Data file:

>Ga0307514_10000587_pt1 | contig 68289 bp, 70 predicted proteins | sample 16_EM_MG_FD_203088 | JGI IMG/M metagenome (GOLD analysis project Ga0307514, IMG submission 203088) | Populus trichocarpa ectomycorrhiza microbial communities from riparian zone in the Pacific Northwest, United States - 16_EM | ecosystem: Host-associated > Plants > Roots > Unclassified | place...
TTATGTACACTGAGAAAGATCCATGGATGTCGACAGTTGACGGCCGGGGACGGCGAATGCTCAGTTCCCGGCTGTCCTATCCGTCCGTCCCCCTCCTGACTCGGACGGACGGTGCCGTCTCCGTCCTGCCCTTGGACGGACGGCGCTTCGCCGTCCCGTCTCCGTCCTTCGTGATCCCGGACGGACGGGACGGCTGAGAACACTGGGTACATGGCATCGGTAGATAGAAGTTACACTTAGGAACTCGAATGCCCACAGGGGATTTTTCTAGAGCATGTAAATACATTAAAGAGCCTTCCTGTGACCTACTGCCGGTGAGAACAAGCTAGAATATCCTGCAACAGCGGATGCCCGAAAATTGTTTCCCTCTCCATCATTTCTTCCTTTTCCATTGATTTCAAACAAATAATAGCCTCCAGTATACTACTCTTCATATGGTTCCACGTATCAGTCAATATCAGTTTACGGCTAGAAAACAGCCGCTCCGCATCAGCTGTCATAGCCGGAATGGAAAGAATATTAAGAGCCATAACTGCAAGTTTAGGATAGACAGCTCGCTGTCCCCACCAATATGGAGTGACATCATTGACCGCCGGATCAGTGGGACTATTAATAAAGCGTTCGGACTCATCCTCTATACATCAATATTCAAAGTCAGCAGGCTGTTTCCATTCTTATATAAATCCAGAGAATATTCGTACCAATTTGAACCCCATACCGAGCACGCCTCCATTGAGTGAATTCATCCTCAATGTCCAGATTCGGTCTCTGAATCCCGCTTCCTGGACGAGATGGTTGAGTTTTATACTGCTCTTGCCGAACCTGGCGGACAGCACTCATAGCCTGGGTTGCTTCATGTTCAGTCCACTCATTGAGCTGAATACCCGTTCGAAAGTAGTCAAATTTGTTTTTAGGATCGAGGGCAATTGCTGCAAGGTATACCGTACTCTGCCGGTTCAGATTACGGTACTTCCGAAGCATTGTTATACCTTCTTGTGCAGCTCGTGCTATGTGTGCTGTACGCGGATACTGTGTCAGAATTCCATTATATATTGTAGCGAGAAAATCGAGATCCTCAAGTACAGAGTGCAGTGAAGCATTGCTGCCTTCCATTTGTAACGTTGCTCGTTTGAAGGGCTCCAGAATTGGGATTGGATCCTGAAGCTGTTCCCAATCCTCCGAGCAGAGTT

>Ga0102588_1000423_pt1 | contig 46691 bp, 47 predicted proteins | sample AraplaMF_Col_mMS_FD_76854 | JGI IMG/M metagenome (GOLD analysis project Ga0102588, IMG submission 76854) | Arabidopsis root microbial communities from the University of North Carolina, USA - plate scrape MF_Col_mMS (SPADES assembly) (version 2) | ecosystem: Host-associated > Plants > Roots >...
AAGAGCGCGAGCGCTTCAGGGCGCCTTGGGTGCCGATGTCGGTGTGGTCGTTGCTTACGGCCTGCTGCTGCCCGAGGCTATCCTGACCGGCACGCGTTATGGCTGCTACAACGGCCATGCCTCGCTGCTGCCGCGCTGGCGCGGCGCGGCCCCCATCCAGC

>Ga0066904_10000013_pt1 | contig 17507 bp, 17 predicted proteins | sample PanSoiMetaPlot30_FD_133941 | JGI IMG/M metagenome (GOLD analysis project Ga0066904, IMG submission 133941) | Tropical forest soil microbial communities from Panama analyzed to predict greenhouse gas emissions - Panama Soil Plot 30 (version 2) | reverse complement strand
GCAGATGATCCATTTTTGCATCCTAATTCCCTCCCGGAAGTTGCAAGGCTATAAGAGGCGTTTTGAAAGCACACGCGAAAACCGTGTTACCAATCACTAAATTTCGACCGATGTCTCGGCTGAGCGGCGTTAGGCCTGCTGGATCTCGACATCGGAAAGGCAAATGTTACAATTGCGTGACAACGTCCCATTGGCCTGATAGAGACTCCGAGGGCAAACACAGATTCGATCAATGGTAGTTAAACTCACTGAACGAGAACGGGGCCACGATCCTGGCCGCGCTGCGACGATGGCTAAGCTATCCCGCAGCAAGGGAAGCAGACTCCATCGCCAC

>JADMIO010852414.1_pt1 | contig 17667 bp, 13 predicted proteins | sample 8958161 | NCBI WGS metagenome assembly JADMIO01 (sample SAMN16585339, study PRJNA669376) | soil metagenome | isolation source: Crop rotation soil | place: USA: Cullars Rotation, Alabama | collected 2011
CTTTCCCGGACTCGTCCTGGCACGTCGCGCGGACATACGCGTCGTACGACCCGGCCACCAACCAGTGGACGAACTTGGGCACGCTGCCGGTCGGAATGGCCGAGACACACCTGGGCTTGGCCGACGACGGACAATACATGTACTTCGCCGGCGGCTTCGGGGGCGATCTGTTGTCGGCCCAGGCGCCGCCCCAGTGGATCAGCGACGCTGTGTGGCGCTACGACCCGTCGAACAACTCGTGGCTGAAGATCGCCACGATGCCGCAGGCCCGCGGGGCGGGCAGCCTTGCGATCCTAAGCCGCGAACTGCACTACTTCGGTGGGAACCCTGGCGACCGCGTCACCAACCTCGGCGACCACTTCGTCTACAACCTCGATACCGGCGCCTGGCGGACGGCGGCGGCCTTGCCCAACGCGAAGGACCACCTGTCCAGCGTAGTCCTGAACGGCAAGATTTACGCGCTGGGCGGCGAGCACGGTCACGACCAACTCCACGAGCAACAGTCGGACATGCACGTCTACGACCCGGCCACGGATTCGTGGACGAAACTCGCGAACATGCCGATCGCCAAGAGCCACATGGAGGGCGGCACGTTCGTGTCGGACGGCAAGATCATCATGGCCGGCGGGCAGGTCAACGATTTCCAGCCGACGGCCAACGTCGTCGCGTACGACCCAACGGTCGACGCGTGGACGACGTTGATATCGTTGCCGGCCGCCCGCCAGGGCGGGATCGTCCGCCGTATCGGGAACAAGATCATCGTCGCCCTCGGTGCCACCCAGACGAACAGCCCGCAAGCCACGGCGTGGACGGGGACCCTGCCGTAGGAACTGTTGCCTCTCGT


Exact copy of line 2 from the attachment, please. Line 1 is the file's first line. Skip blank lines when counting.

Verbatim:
TTATGTACACTGAGAAAGATCCATGGATGTCGACAGTTGACGGCCGGGGACGGCGAATGCTCAGTTCCCGGCTGTCCTATCCGTCCGTCCCCCTCCTGACTCGGACGGACGGTGCCGTCTCCGTCCTGCCCTTGGACGGACGGCGCTTCGCCGTCCCGTCTCCGTCCTTCGTGATCCCGGACGGACGGGACGGCTGAGAACACTGGGTACATGGCATCGGTAGATAGAAGTTACACTTAGGAACTCGAATGCCCACAGGGGATTTTTCTAGAGCATGTAAATACATTAAAGAGCCTTCCTGTGACCTACTGCCGGTGAGAACAAGCTAGAATATCCTGCAACAGCGGATGCCCGAAAATTGTTTCCCTCTCCATCATTTCTTCCTTTTCCATTGATTTCAAACAAATAATAGCCTCCAGTATACTACTCTTCATATGGTTCCACGTATCAGTCAATATCAGTTTACGGCTAGAAAACAGCCGCTCCGCATCAGCTGTCATAGCCGGAATGGAAAGAATATTAAGAGCCATAACTGCAAGTTTAGGATAGACAGCTCGCTGTCCCCACCAATATGGAGTGACATCATTGACCGCCGGATCAGTGGGACTATTAATAAAGCGTTCGGACTCATCCTCTATACATCAATATTCAAAGTCAGCAGGCTGTTTCCATTCTTATATAAATCCAGAGAATATTCGTACCAATTTGAACCCCATACCGAGCACGCCTCCATTGAGTGAATTCATCCTCAATGTCCAGATTCGGTCTCTGAATCCCGCTTCCTGGACGAGATGGTTGAGTTTTATACTGCTCTTGCCGAACCTGGCGGACAGCACTCATAGCCTGGGTTGCTTCATGTTCAGTCCACTCATTGAGCTGAATACCCGTTCGAAAGTAGTCAAATTTGTTTTTAGGATCGAGGGCAATTGCTGCAAGGTATACCGTACTCTGCCGGTTCAGATTACGGTACTTCCGAAGCATTGTTATACCTTCTTGTGCAGCTCGTGCTATGTGTGCTGTACGCGGATACTGTGTCAGAATTCCATTATATATTGTAGCGAGAAAATCGAGATCCTCAAGTACAGAGTGCAGTGAAGCATTGCTGCCTTCCATTTGTAACGTTGCTCGTTTGAAGGGCTCCAGAATTGGGATTGGATCCTGAAGCTGTTCCCAATCCTCCGAGCAGAGTT